I grew up in the foothills of the Blue Ridge, in a community that believed in hard work and family, as well as a close tie to the land. We grew our own vegetables and raised animals, and we helped our neighbors whenever they needed it.
When we planted our gardens in spring, we always planted more than we needed, and so did our friends and neighbors. When harvest time arrived, we shared with people in the community. I remember my dad delivering corn, tomatoes, green beans and squash to a few of the older members of our community, or families in need.
We all did our share of the work, from plowing and planting, to weeding, fertilizing and harvesting. The agricultural practices in our community were never for profit, it was always about sustenance for our families and friends.
I remember going after school to help get up hay, or put up fences, or do simple repairs on neighbors homes. In summer, I would help other people do their work in their gardens, or take care of their animals.
We would break beans, shuck corn and shell peas together. On summer evenings, the ladies would get together and can fruit and vegetables, put up corn for freezing, and make specialty items like pickles, chow-chow and preserves. That was always an important time in the life of our rural community. The food produced within our community supplied church dinners, family get- togethers and were donated to those in need in our area.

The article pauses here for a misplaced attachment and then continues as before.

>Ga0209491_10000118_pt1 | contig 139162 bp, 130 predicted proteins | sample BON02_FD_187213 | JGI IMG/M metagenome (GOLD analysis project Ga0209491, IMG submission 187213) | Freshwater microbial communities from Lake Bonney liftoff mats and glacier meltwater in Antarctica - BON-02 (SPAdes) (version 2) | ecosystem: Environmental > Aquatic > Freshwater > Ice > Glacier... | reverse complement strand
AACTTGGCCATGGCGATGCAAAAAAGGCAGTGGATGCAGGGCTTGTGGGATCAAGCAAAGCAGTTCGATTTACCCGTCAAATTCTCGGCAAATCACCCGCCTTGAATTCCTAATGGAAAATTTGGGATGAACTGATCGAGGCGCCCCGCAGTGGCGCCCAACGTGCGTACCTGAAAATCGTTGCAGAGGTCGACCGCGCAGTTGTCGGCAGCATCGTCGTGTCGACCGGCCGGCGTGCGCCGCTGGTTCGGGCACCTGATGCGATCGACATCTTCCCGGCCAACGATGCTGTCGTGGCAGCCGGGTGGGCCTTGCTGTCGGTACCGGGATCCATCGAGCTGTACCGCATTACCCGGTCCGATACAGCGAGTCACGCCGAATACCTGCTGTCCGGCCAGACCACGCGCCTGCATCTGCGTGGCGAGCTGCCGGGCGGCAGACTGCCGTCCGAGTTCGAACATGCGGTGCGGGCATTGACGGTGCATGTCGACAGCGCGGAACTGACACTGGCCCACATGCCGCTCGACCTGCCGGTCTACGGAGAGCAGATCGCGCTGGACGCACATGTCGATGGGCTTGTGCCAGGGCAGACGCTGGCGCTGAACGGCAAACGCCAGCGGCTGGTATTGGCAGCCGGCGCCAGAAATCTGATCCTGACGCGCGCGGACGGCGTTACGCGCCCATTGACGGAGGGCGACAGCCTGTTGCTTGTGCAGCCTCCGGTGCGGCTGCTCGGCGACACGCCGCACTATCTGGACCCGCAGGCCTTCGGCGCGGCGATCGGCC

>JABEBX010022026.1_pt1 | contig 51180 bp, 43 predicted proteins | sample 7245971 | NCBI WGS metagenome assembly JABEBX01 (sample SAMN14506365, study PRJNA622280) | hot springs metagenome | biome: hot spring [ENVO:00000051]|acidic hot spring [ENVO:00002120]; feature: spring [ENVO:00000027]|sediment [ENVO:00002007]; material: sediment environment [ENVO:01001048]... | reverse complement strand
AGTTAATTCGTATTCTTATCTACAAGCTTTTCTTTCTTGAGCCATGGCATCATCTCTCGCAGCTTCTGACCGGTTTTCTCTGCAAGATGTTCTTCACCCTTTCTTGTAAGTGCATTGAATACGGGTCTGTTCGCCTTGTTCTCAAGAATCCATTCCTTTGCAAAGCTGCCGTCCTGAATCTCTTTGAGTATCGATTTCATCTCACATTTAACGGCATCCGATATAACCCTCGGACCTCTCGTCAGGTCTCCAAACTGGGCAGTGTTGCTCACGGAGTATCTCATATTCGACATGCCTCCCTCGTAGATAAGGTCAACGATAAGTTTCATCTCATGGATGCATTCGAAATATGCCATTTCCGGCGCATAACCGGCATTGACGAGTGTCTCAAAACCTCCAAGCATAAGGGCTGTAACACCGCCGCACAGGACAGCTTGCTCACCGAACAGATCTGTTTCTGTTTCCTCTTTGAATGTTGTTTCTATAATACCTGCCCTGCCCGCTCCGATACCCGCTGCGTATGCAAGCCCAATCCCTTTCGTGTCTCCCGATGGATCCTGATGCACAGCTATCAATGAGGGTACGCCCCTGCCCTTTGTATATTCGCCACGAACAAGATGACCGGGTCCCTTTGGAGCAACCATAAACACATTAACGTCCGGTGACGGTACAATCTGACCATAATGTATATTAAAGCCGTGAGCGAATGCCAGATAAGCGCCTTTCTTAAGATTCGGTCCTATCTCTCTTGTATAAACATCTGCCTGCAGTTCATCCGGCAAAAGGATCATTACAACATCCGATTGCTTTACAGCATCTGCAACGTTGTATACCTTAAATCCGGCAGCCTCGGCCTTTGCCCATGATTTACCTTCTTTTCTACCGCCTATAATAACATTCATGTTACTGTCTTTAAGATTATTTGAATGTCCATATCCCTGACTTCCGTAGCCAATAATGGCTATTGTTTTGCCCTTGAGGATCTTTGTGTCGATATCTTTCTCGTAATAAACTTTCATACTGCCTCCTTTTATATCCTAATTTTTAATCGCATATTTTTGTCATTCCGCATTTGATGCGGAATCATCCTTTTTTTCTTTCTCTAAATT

Farming was a way of life then, almost every family around us had at least a small patch of ground they tilled, or raised a few pigs or a cow or two. Many of us raised chickens for eggs and meat. Everyone around here was involved in agriculture in some way.
But times change, and now fewer and fewer families rely on growing their own food, and neighbors barely know each other's names anymore. What was once rural is now become suburban. New homes are built, and businesses spring up, replacing fields that once grew acre upon acre of corn and tomatoes. The convenience of driving just up the road to the chain grocery store, or just eating out instead of going through the “trouble” of preparing a home cooked meal, has made subsistence farming a thing of the past around here. Only a few people in our community grow vegetables and raise animals now.
Even though many of the older folks with so much knowledge of working the land have passed on, and we don't farm like we once did, we still have strong ties to the land. There is a greater appreciation of our natural resources than there was in the past. This is still a great place to raise a family, and it is still a place where neighbors come together when a need arises.
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